Hand-Carved Paint Palettes?

When Natasha and I started Sugarhouse Ceramic Co. we fully expected to solely focus on mugs, bowls, and the many other forms that are commonly associated with handmade pottery. But, as with most adventurous journeys in life, our pathway into the world of making pottery for a living had a few surprises up its sleeves. 

In the beginning it was all about mugs, slab built mugs to be more specific. We decided from the beginning that we wanted to primarily stick to building with slabs and slip-casting thrown forms, as we felt that it allowed us to be more consistent in our sizing. Plus this approach also allowed us to sit at the same table together while watching endless episodes of The Office and eating a wide variety of gummy candies.

In the beginning stages of Sugarhouse we were living in the woods of Vermont. We had just moved to Vermont from Seattle and didn’t really know anyone, and as many people know, it can be really hard to make friends as an adult. One day Natasha mentioned that she had connected with an artist named Lore Pemberton over Instagram and apparently she lived just down the road from us in a cute little house right next to a river. One afternoon Natasha drove over to meet Lore IRL & they had the loveliest time.

Photo by @lorepemberton

Then we got the families together as a group & hit it off right from the start. I was immediately impressed by how Lore was able to draw inspiration from her surroundings and capture it in beautiful paintings. At this time the four of us were all working hard and dreaming of the day when our art could actually support us. Our friendship continued to deepen and we would encourage each other along in our entrepreneurial dreams. But success didn’t happen over night for any of us and there were times where I wondered whether our business would ever support us. But the four of us always encouraged and helped each other. And one day Lore asked Natasha if she had ever considered making a ceramic paint palette. Natasha soon got to work and created the prototype for our Standard Palette by using an old insert from our small fridge as the original stencil for its rounded rectangular shape. A few weeks later Natasha gifted Lore our first ever hand carved standard paint palette and the rest, as they say, is history.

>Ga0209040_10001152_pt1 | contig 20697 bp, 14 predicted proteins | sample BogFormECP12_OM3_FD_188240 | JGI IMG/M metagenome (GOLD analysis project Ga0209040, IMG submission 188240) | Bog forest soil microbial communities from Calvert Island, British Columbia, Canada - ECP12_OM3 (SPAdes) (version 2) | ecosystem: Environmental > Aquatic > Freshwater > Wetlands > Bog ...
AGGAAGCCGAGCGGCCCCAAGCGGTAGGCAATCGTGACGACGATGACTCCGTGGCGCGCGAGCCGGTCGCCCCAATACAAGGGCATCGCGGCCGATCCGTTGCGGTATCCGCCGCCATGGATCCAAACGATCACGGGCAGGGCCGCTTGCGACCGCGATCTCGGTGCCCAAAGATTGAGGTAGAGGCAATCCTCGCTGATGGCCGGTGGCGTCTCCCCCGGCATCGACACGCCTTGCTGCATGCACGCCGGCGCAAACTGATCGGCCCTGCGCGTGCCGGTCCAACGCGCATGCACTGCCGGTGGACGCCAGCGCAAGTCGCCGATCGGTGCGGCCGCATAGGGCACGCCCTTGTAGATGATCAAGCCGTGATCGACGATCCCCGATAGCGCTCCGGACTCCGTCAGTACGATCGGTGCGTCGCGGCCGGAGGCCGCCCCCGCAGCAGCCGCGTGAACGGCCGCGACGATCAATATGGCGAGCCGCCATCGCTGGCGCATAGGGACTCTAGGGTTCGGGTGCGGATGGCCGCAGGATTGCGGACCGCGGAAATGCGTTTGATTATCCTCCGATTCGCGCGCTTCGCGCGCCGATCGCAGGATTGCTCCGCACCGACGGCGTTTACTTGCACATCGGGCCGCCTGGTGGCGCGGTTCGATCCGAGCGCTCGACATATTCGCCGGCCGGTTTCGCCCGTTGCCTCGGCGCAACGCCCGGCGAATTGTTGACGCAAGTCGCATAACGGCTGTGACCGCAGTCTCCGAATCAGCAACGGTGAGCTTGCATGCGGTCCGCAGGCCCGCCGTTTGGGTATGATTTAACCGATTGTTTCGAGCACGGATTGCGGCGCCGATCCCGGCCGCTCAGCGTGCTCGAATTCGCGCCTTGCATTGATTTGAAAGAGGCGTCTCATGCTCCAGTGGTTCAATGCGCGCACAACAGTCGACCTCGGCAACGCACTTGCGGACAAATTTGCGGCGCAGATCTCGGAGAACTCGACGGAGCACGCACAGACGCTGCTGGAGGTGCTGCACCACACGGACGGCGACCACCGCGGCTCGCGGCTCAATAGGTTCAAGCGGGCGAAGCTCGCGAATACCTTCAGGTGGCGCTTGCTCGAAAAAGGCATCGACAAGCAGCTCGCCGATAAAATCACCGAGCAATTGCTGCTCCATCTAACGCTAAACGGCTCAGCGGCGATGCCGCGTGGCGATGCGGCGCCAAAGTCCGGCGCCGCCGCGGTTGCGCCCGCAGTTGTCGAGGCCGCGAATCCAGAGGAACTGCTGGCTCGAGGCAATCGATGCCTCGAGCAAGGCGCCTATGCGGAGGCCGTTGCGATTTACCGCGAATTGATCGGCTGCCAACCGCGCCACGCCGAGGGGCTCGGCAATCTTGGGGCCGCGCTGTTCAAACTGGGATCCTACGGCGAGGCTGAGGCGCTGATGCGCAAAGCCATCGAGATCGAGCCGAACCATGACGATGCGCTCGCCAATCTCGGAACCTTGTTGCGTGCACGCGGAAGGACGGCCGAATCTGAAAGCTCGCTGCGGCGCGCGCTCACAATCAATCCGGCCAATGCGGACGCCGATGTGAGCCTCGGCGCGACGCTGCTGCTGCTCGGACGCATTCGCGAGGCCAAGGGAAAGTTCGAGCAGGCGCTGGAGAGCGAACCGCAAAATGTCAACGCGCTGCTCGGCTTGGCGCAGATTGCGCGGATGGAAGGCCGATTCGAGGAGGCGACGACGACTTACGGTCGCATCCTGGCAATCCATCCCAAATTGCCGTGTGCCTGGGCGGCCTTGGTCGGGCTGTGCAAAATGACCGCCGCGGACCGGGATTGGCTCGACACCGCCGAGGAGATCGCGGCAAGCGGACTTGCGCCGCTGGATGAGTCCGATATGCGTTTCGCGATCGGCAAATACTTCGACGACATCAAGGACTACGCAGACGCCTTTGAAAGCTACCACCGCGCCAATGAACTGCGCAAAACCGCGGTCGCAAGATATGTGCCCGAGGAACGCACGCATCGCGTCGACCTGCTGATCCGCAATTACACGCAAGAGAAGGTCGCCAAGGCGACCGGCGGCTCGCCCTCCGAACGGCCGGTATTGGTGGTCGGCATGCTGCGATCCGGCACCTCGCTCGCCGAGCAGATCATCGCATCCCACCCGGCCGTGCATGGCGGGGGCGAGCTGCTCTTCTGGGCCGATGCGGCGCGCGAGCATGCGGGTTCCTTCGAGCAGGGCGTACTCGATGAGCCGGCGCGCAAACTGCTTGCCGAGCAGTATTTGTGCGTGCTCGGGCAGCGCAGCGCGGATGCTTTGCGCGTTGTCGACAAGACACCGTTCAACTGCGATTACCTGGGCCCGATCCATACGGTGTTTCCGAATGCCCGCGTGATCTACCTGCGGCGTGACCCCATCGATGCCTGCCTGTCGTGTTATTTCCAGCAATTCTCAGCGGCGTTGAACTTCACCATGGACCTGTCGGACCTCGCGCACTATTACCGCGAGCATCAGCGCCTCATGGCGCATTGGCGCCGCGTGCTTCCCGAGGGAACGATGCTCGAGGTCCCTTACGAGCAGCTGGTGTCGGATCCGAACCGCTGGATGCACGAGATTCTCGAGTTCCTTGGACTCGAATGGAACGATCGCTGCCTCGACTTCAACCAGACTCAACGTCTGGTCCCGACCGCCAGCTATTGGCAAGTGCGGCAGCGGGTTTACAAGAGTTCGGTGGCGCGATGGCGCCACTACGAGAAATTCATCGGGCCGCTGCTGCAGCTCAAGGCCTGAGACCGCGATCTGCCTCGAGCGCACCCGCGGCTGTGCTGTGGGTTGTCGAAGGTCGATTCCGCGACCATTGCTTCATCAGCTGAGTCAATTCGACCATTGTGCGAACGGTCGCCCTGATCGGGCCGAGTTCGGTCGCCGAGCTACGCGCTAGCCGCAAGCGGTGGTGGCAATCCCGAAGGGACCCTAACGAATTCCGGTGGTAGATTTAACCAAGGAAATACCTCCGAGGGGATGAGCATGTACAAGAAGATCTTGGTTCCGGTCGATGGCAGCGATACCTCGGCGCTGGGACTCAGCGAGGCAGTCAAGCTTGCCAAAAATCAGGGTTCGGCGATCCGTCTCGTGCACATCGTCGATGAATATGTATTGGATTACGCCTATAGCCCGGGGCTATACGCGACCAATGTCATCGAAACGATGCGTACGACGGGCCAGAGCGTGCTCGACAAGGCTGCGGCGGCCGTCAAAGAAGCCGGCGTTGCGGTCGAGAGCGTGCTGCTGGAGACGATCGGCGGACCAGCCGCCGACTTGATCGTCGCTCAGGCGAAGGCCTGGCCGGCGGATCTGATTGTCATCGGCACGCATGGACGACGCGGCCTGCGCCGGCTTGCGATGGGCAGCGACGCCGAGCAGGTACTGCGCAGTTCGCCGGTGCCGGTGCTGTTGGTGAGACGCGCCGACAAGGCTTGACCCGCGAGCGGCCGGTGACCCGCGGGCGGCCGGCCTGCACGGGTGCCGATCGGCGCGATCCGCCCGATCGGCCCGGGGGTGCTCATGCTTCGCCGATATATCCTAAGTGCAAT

Photo by @lorepemberton

Over the next few months our speckled standard paint palette became our most popular item online, and it finally allowed me to quit my side job, and just like that we were both full time potters. Various magazines began reaching out and our palette was soon featured in The Magnolia Journal, Frankie Magazine, and many other publications. And at this same time Lore’s Instagram account began taking off and her paintings and prints began to fully support her and her family. It felt very serendipitous that the four of us appeared to be experiencing business success around the same time, and all while living in the middle of the woods in Vermont. 

Today we still make slab mugs, but we’ve also added many other forms to our collection of handmade creations. Much of what we make today is handmade art supplies, in fact it’s quite possible that it makes up more than half of our business these days. We still hand carve our paint palettes by hand and it’s always so encouraging to hear from our customers how much they appreciate our pieces.

Photo by @leighellexson

We thought we were starting a pottery business, but now it seems that we’re also in the art supply business, but isn’t life usually that way? You just never know where your adventures will take you. 


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